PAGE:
Wednesday, May 09, 2018

In praise of cubbies and other outdoor pursuits


A local Cubby seen on the Dave Burrows Walk  - someone needs no lessons or encouragement!

As the  post about Parks and Playgrounds has been one of the more popular ones of late,  I wanted to write a bit more about outdoor play, especially as I have just read that only 8% of Australian children now play outside. This seems unthinkable. I’m showing my age here, but when I was growing up, staying inside was a form of punishment. It only happened when we were sick or naughty or hadn’t done our homework. Of course there wasn’t much television then, nor were there any distracting computers and not only hadn’t we heard about stranger danger,  there weren’t too many strangers about either. Nevertheless, despite these changes, several things are happening here and there to make outdoor play both possible and safe again.

It’s a pity that enjoying nature now requires organisation and direction, but over in Yanchep in Western Australia they have just had their second hugely successful Cubby Town which attracted an estimated 5,000 people. As well as being able to make structures with material provided  - mostly cardboard and tree branches, children could also enjoy nature crafts, a mud kitchen, a climbing wall  and a high ropes course. 

Although Cubby Town is a joint venture between various organisations and departments such as Parks and Wildlife, the local council, the Department of Sport and Recreation and so on, it is largely the brainchild of Nature Play WA  a non - profit organisation devoted to encouraging children and families to spend more time outdoors. As their website says:

 Children who play in natural settings are more resistant to stress; have lower incidence of behavioural disorders, anxiety and depression; and have a higher measure of self-worth. Children who play in natural settings play in more diverse, imaginative and creative ways and show improved language and collaboration skills.”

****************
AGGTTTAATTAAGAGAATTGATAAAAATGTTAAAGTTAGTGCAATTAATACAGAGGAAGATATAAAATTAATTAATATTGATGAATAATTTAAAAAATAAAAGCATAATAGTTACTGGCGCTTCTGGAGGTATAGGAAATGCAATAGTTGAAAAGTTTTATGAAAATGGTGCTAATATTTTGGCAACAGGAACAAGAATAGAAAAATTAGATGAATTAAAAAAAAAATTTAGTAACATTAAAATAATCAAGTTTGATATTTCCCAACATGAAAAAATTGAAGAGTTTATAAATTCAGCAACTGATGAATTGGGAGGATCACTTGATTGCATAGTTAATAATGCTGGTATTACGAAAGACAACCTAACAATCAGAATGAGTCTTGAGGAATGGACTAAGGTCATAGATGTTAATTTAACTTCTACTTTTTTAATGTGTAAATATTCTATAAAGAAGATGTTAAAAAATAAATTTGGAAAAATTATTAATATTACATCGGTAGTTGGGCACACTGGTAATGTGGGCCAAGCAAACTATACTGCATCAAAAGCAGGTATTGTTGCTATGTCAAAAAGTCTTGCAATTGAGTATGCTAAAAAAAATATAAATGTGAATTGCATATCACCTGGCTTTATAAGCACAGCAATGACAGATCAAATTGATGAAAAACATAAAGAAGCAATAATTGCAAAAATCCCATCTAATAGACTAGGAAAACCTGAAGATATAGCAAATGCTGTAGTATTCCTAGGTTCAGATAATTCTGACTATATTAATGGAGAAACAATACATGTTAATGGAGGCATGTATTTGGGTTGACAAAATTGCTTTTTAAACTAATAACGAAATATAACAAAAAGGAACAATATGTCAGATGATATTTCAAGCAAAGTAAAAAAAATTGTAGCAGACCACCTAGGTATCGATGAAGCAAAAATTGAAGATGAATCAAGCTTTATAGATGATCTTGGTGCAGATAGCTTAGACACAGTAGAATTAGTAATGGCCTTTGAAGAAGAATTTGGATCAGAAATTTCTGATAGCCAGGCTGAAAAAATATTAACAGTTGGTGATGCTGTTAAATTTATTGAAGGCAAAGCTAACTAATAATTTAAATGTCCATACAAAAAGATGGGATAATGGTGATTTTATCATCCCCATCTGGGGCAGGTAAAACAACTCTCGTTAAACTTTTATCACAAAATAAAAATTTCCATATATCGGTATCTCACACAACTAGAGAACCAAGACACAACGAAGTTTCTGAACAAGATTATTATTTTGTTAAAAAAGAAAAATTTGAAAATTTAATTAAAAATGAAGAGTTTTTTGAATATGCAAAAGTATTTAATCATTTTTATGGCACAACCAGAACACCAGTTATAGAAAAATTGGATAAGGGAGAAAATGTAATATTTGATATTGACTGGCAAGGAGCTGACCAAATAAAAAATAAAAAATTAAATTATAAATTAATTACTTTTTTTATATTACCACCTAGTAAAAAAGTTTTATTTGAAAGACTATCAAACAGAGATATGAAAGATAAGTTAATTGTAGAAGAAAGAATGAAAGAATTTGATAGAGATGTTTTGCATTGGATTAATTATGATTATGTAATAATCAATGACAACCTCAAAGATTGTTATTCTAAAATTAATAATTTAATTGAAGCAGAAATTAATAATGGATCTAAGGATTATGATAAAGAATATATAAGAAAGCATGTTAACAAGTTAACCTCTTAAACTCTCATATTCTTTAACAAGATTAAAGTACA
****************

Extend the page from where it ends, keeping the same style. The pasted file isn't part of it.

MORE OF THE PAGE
Child advocate, Richard Louv, author of “Last Child in theWoods” agrees, saying that many modern affllictions such as obesity, depression and attention difficulties can be attributed to “Nature deficit disorder.”

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The good news is that you don't have to live in Western Australia to reap benefits. If you are stuck for ways in which to bring nature back into your life, Nature Play has excellent resources for families schools and individuals on their website, regardless of where you live. For instance, you could start your own Family Nature Club in your neighbourhood, or devise your own Passport to an Amazing Childhood. There are tips on how to build an adventure playground with due regard for safety and there are lots of activities which you can try by yourself. Be inspired and don't forget to check out the list of  51 things everyone should do before they turn 12.

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